Maybe I’ve been listening to too many of Wayne Jacobsen’s podcasts but I’ve been thinking about institutions.  There was period of time in my wife where I was very sceptical of religious organization of any kind.  I believed that almost all Christian institutions were inherently self-serving and depending on how “institutionalized” they became they would be willing to sacrifice their stated core values for survival.  My position moderated as my study of scripture and church history led me to acknowledge that even the New Testament church had some level of organization, even if it was light in comparison to what we have today.

I come to observe that even alternative types of Christian gatherings or networks suffer from the very same problems they are attempting to distance themselves from.  Sometimes it is much worse as the lack of organization gives people no mechanism to deal with a dictatorial unrepentant leader.

So what is a person to do?  Part of me thinks the leaders of an institution must humbly examine themselves to see if there is too much of a gap between their stated values and their values as reflected in their actions.  This is incredibly difficult to do as once you become heavily invested in an organization it is hard to think about it clearly.  It becomes far too easy to hold on to anecdotal success stories while conveniently forgetting the people that slip through the cracks.  Worries about your security and your family can cloud your thinking.  Considering fundamental change is hard because at a semi-conscious level your mind gravitates towards safety and security.  The institution becomes a part of you and considering life without it is scary and unnerving. 

Just like what happened to Brooks in the Shawshank Redemption.  I should offer a warning about the clip.  The language is definitely “R-rated.”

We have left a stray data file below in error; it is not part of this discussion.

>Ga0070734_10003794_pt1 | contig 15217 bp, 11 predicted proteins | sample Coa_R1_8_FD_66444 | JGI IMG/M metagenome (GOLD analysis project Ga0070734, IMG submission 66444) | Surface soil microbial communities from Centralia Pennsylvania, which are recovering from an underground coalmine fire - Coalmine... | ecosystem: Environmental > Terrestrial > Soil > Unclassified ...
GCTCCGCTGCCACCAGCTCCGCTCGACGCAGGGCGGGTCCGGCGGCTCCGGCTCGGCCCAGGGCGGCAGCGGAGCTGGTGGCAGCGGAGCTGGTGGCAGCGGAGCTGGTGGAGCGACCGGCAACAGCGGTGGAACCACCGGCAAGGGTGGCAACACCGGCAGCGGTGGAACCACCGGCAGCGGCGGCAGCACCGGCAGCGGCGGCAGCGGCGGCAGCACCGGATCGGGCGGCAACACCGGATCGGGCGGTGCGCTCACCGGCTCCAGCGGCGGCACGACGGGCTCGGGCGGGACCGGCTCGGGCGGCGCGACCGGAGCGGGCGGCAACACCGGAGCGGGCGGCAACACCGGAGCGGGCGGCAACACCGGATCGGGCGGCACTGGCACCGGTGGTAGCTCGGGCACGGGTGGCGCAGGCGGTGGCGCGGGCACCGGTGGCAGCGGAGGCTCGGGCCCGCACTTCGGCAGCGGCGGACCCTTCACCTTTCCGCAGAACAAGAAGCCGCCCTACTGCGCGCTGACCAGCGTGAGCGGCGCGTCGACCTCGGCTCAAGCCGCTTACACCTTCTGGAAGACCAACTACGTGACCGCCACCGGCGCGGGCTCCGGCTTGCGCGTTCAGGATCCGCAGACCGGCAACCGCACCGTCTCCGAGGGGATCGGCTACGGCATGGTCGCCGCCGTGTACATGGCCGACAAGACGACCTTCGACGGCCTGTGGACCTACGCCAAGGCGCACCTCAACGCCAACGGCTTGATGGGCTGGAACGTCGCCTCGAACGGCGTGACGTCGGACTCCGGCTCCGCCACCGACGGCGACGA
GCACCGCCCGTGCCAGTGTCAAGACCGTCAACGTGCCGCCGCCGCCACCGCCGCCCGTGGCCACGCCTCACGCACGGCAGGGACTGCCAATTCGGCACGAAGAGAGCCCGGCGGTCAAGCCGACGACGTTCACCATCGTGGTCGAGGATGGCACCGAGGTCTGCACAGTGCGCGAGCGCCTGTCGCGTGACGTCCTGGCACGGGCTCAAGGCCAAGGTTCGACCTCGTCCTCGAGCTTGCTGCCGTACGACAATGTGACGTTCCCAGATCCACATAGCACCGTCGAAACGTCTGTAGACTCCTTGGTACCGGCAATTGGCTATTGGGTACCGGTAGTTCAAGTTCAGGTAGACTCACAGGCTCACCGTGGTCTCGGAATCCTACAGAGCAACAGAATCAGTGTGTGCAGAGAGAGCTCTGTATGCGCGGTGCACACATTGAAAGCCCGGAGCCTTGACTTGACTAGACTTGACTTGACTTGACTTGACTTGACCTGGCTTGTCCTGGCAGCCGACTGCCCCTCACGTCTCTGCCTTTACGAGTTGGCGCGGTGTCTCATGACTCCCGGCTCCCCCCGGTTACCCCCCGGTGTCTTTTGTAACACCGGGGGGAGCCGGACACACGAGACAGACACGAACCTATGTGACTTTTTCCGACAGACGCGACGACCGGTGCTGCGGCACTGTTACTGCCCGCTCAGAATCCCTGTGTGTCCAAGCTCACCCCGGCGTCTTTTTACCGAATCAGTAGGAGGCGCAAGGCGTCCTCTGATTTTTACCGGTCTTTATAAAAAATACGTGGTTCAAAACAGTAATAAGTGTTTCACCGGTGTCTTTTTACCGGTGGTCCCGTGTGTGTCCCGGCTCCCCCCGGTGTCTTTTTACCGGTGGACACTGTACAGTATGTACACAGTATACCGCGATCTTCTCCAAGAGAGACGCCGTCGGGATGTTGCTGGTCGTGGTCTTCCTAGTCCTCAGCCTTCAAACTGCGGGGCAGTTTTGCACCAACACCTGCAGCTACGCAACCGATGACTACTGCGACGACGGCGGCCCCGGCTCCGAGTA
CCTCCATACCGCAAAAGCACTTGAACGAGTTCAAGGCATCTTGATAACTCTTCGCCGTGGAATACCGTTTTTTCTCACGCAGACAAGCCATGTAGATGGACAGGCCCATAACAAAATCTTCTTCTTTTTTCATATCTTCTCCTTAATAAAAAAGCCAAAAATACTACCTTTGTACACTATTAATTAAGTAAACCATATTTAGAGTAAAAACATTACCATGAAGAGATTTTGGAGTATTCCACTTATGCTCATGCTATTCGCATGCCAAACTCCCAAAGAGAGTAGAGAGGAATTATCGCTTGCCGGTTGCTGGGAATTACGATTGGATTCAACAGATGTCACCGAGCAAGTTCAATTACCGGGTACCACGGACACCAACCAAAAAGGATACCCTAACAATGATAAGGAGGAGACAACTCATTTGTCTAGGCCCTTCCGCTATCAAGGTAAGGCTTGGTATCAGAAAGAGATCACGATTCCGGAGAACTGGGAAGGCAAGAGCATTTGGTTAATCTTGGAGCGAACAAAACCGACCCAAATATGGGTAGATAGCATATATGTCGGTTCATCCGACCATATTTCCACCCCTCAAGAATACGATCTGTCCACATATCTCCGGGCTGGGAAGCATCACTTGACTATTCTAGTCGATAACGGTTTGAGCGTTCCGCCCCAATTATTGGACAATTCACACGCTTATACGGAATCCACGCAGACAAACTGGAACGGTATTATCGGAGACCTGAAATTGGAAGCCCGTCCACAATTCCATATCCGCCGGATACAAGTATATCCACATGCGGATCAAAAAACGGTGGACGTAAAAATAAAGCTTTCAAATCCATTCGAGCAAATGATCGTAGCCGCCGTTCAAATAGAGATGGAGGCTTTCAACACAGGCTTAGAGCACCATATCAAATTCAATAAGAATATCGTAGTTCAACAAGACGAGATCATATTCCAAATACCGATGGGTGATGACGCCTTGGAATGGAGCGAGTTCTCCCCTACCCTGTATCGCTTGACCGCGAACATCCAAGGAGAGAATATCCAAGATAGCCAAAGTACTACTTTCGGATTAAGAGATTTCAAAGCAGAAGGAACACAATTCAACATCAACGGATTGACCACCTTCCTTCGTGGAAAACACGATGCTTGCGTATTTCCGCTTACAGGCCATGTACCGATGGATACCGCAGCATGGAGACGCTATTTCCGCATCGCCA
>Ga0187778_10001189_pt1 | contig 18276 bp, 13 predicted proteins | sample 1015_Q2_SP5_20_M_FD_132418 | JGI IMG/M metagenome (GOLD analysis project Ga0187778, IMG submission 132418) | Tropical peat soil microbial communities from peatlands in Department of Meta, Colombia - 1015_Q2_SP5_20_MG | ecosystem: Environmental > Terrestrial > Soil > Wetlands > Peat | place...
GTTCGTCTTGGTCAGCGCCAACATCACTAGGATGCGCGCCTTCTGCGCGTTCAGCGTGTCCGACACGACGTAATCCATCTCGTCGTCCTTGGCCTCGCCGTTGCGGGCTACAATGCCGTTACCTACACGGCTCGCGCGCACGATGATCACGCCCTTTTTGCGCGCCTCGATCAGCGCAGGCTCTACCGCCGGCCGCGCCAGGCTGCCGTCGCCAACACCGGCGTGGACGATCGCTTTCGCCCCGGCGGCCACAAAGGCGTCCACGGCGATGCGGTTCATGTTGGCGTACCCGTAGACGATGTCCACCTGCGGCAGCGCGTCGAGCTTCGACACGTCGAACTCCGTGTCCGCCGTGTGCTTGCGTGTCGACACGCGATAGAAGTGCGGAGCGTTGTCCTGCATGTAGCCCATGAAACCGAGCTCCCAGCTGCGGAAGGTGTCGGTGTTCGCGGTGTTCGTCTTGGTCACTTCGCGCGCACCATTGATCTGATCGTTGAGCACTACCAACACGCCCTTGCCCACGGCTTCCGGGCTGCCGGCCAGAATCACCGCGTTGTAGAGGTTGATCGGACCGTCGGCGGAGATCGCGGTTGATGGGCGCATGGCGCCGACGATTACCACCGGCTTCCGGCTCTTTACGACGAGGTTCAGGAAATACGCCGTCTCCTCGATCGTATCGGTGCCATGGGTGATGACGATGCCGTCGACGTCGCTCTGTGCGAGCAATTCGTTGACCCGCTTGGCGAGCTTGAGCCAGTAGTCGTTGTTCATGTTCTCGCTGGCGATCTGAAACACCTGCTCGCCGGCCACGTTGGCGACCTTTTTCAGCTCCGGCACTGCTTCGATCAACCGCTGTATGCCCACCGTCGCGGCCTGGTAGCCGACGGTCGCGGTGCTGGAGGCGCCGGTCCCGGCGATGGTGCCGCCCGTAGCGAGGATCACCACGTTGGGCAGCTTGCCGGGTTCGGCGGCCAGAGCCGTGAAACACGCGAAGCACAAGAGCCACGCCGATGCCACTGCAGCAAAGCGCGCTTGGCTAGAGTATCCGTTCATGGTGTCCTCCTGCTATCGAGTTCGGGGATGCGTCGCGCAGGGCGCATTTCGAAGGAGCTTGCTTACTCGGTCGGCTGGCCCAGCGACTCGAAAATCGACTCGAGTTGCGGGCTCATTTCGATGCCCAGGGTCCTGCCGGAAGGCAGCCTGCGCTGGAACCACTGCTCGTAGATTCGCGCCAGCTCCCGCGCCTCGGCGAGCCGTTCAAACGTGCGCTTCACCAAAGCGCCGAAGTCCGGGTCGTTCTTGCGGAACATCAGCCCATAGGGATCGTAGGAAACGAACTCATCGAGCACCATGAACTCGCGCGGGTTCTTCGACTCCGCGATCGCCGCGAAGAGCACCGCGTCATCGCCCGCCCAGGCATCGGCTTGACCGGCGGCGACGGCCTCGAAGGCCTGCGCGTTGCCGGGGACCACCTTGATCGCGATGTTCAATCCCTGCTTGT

Even if an institution is under pressure change is often seen to be too risky.  It is easier to choose the status quo than risk your job in the shake up that change would produce.  Change might accelerate the demise of the institution.  Because of this few leaders choose anything but cosmetic or superficial change.

One of the biggest casualties is the mission.  The disconnect between an institution’s stated goals and its actual accomplishments grows.  This process goes largely unnoticed until it is too late to change. 

According to the gospel of Shawshank it is fear that holds us prisoner and hope that sets us free.  They are words to consider.  I don’t think that institutions are inherently bad but they can go that way in a hurry if fear is more prominent than hope or faith. 

  1. #1 by BD on June 19, 2007 - 1:29 am

    Totally off topic, heard/saw there was heavy rain and flooding your way.

    How did you and the family emerge? Any friends flooded?

  2. #2 by LT on June 19, 2007 - 7:24 am

    We are fine. One of my friends was and so was Bethany.

  3. #3 by Jeri McKelvie on June 21, 2007 - 11:16 pm

    I have also been spending a great deal of time listening to Wayne Jacobs and posting on the forum. I find there is great diversity on the forum as people find ways to follow Christ. Are you still involved with home churches or are you attending an IC?

  4. #4 by LT on June 24, 2007 - 9:43 am

    Hi Jeri:

    Mark Trew and I are currently working through a proposal to create a network of churches in connection with our denomination. So in the meantime I attend a “conventional” church. I used the word conventional because the phrase “institutional church” is often used in a negative way. I think almost all expressions of church, even organic ones, could be considered an institution, just a really light one.

  5. #5 by Jeri McKelvie on June 24, 2007 - 7:55 pm

    Thank you for a better word to express what I was trying to ask. I hardly know how to communicate these days without having to explain it all. I was just wondering if you had any leads on housechurches in our area. We are still looking for a group to connect with but I suspect God may be doing something here.

Comments are closed.